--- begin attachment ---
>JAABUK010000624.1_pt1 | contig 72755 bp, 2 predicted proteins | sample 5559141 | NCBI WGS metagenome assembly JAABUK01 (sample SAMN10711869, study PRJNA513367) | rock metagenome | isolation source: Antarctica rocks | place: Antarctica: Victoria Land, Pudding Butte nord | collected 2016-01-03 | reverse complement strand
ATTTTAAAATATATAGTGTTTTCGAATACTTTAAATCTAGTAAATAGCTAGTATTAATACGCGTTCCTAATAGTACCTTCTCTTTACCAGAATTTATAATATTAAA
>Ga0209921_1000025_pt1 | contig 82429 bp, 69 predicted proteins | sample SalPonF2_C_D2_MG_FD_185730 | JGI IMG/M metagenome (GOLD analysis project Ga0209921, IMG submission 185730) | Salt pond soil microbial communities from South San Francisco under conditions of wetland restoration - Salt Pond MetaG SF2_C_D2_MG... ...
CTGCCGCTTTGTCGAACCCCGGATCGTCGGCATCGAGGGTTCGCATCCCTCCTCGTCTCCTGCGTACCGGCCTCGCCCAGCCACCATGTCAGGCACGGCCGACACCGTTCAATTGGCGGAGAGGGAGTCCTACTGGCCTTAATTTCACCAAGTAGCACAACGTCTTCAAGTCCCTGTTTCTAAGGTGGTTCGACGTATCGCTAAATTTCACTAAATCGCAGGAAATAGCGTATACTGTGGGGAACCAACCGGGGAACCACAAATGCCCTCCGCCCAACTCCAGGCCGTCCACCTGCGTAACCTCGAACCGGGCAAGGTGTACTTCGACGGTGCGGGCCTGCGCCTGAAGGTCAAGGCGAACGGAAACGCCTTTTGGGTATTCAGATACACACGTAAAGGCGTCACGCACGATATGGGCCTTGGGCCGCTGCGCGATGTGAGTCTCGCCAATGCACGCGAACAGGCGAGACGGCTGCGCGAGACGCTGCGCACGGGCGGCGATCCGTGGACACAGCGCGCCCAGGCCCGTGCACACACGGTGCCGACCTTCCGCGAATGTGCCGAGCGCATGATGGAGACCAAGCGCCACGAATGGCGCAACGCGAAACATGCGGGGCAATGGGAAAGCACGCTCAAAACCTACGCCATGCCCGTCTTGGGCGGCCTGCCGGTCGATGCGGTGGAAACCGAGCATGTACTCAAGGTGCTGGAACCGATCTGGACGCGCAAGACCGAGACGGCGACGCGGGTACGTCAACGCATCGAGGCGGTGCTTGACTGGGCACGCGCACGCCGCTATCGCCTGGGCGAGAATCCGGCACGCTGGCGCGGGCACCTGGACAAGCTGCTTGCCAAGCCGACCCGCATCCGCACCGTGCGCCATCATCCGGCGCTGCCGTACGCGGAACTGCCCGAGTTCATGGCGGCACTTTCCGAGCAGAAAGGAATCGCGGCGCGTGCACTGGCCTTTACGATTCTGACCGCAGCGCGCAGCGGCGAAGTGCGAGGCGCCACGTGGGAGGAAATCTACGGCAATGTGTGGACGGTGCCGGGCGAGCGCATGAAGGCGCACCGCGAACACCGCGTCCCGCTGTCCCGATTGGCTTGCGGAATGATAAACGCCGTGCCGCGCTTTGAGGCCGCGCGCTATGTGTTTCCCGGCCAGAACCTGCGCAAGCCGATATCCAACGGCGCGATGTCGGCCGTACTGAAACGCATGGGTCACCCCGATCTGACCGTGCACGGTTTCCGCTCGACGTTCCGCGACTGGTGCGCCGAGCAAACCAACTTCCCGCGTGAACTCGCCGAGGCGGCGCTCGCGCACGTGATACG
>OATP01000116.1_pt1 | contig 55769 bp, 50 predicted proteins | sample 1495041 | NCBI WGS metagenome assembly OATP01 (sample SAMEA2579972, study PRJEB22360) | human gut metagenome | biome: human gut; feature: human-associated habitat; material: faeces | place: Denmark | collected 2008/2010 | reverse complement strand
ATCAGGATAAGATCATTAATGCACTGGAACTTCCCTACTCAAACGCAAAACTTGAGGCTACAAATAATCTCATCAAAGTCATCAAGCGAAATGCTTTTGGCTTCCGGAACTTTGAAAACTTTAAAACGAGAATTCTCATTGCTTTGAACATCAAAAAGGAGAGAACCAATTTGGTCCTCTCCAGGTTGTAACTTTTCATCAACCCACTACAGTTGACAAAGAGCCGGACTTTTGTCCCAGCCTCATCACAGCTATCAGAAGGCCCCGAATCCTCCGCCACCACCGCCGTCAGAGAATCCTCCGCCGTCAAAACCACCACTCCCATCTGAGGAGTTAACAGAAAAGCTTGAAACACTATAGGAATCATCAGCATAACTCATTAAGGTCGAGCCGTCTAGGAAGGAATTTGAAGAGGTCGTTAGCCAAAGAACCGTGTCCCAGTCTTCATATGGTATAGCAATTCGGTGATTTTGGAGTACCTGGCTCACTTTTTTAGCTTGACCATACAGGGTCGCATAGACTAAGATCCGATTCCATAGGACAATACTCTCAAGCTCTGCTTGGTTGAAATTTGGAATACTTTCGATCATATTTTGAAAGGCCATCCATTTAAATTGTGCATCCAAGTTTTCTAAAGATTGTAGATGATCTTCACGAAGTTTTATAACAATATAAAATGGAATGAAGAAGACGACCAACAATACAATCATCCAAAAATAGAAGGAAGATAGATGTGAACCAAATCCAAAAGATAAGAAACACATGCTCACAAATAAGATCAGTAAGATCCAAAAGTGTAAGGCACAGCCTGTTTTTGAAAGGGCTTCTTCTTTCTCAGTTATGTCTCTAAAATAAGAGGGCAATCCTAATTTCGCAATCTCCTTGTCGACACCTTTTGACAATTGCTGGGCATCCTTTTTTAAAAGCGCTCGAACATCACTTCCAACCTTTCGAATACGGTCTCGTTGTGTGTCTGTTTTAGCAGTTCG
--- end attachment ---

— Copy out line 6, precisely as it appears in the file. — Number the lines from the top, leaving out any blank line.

ATCAGGATAAGATCATTAATGCACTGGAACTTCCCTACTCAAACGCAAAACTTGAGGCTACAAATAATCTCATCAAAGTCATCAAGCGAAATGCTTTTGGCTTCCGGAACTTTGAAAACTTTAAAACGAGAATTCTCATTGCTTTGAACATCAAAAAGGAGAGAACCAATTTGGTCCTCTCCAGGTTGTAACTTTTCATCAACCCACTACAGTTGACAAAGAGCCGGACTTTTGTCCCAGCCTCATCACAGCTATCAGAAGGCCCCGAATCCTCCGCCACCACCGCCGTCAGAGAATCCTCCGCCGTCAAAACCACCACTCCCATCTGAGGAGTTAACAGAAAAGCTTGAAACACTATAGGAATCATCAGCATAACTCATTAAGGTCGAGCCGTCTAGGAAGGAATTTGAAGAGGTCGTTAGCCAAAGAACCGTGTCCCAGTCTTCATATGGTATAGCAATTCGGTGATTTTGGAGTACCTGGCTCACTTTTTTAGCTTGACCATACAGGGTCGCATAGACTAAGATCCGATTCCATAGGACAATACTCTCAAGCTCTGCTTGGTTGAAATTTGGAATACTTTCGATCATATTTTGAAAGGCCATCCATTTAAATTGTGCATCCAAGTTTTCTAAAGATTGTAGATGATCTTCACGAAGTTTTATAACAATATAAAATGGAATGAAGAAGACGACCAACAATACAATCATCCAAAAATAGAAGGAAGATAGATGTGAACCAAATCCAAAAGATAAGAAACACATGCTCACAAATAAGATCAGTAAGATCCAAAAGTGTAAGGCACAGCCTGTTTTTGAAAGGGCTTCTTCTTTCTCAGTTATGTCTCTAAAATAAGAGGGCAATCCTAATTTCGCAATCTCCTTGTCGACACCTTTTGACAATTGCTGGGCATCCTTTTTTAAAAGCGCTCGAACATCACTTCCAACCTTTCGAATACGGTCTCGTTGTGTGTCTGTTTTAGCAGTTCG